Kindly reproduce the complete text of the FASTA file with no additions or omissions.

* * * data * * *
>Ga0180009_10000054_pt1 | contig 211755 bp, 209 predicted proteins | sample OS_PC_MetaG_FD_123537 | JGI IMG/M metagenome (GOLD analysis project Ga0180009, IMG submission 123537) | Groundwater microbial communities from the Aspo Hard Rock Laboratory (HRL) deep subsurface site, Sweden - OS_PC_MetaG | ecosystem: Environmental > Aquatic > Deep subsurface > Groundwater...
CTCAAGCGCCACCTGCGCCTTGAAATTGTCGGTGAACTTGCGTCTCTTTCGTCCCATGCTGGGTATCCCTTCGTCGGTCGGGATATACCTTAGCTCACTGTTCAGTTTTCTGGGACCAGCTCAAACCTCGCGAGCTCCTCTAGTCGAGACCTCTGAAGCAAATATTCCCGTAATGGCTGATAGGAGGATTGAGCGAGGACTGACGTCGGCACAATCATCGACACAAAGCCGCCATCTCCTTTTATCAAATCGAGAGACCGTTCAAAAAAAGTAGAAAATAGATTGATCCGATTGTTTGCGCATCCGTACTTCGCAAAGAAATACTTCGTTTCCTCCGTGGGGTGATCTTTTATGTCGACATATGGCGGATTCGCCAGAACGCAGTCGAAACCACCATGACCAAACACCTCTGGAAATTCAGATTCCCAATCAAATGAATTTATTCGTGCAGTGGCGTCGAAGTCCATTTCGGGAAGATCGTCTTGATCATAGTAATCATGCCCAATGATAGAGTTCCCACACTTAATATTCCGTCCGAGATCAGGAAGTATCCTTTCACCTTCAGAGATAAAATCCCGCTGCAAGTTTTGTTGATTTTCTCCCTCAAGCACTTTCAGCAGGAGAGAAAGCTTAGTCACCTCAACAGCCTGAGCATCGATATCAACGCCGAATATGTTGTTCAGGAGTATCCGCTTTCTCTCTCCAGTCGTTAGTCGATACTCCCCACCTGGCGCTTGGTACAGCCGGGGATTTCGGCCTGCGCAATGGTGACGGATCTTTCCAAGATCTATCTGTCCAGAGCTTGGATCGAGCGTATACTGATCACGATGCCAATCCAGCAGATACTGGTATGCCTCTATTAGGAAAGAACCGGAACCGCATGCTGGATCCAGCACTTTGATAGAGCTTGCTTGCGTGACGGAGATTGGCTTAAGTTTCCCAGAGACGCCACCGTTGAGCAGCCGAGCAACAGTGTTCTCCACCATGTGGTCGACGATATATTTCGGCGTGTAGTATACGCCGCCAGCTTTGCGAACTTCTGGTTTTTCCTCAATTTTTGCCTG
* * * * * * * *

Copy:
>Ga0180009_10000054_pt1 | contig 211755 bp, 209 predicted proteins | sample OS_PC_MetaG_FD_123537 | JGI IMG/M metagenome (GOLD analysis project Ga0180009, IMG submission 123537) | Groundwater microbial communities from the Aspo Hard Rock Laboratory (HRL) deep subsurface site, Sweden - OS_PC_MetaG | ecosystem: Environmental > Aquatic > Deep subsurface > Groundwater...
CTCAAGCGCCACCTGCGCCTTGAAATTGTCGGTGAACTTGCGTCTCTTTCGTCCCATGCTGGGTATCCCTTCGTCGGTCGGGATATACCTTAGCTCACTGTTCAGTTTTCTGGGACCAGCTCAAACCTCGCGAGCTCCTCTAGTCGAGACCTCTGAAGCAAATATTCCCGTAATGGCTGATAGGAGGATTGAGCGAGGACTGACGTCGGCACAATCATCGACACAAAGCCGCCATCTCCTTTTATCAAATCGAGAGACCGTTCAAAAAAAGTAGAAAATAGATTGATCCGATTGTTTGCGCATCCGTACTTCGCAAAGAAATACTTCGTTTCCTCCGTGGGGTGATCTTTTATGTCGACATATGGCGGATTCGCCAGAACGCAGTCGAAACCACCATGACCAAACACCTCTGGAAATTCAGATTCCCAATCAAATGAATTTATTCGTGCAGTGGCGTCGAAGTCCATTTCGGGAAGATCGTCTTGATCATAGTAATCATGCCCAATGATAGAGTTCCCACACTTAATATTCCGTCCGAGATCAGGAAGTATCCTTTCACCTTCAGAGATAAAATCCCGCTGCAAGTTTTGTTGATTTTCTCCCTCAAGCACTTTCAGCAGGAGAGAAAGCTTAGTCACCTCAACAGCCTGAGCATCGATATCAACGCCGAATATGTTGTTCAGGAGTATCCGCTTTCTCTCTCCAGTCGTTAGTCGATACTCCCCACCTGGCGCTTGGTACAGCCGGGGATTTCGGCCTGCGCAATGGTGACGGATCTTTCCAAGATCTATCTGTCCAGAGCTTGGATCGAGCGTATACTGATCACGATGCCAATCCAGCAGATACTGGTATGCCTCTATTAGGAAAGAACCGGAACCGCATGCTGGATCCAGCACTTTGATAGAGCTTGCTTGCGTGACGGAGATTGGCTTAAGTTTCCCAGAGACGCCACCGTTGAGCAGCCGAGCAACAGTGTTCTCCACCATGTGGTCGACGATATATTTCGGCGTGTAGTATACGCCGCCAGCTTTGCGAACTTCTGGTTTTTCCTCAATTTTTGCCTG